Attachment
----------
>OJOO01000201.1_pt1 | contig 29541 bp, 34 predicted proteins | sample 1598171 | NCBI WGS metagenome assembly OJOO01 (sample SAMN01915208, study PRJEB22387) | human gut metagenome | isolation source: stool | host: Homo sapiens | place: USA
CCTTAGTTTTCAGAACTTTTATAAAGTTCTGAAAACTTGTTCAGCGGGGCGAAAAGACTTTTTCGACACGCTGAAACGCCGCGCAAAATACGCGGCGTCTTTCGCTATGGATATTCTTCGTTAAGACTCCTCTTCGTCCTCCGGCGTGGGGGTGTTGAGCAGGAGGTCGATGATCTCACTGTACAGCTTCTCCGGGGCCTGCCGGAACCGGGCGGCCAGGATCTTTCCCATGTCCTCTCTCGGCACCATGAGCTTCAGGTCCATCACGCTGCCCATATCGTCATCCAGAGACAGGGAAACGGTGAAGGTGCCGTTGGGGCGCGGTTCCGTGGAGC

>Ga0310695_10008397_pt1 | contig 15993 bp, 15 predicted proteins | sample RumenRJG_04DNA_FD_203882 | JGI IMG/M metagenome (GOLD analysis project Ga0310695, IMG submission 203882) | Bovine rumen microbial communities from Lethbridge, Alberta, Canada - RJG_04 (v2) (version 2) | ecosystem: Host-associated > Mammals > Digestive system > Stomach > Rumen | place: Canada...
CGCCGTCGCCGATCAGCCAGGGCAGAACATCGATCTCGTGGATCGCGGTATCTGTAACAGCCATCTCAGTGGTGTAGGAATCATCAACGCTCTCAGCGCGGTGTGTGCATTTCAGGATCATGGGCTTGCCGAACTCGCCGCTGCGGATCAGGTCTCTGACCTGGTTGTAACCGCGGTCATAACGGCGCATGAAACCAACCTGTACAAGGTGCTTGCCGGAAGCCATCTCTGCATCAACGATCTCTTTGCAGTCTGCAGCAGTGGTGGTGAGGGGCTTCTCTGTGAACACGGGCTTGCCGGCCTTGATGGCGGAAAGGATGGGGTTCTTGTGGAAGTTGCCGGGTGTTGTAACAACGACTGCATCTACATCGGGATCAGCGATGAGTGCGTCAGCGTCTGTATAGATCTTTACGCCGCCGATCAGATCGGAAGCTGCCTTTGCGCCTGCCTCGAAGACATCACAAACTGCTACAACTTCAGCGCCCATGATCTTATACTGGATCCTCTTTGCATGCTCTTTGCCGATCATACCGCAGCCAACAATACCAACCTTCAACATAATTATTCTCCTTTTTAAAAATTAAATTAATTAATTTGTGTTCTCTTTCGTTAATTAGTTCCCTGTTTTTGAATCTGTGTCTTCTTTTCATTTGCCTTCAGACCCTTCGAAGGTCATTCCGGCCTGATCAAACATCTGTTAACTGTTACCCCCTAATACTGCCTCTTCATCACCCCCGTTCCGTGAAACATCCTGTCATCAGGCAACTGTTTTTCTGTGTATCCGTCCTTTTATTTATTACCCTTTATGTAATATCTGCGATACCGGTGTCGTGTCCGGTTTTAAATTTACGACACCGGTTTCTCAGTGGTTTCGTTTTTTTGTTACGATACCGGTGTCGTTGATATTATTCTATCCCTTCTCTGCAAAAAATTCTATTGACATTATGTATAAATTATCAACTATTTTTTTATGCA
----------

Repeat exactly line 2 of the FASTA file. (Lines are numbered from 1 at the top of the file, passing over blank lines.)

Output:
CCTTAGTTTTCAGAACTTTTATAAAGTTCTGAAAACTTGTTCAGCGGGGCGAAAAGACTTTTTCGACACGCTGAAACGCCGCGCAAAATACGCGGCGTCTTTCGCTATGGATATTCTTCGTTAAGACTCCTCTTCGTCCTCCGGCGTGGGGGTGTTGAGCAGGAGGTCGATGATCTCACTGTACAGCTTCTCCGGGGCCTGCCGGAACCGGGCGGCCAGGATCTTTCCCATGTCCTCTCTCGGCACCATGAGCTTCAGGTCCATCACGCTGCCCATATCGTCATCCAGAGACAGGGAAACGGTGAAGGTGCCGTTGGGGCGCGGTTCCGTGGAGC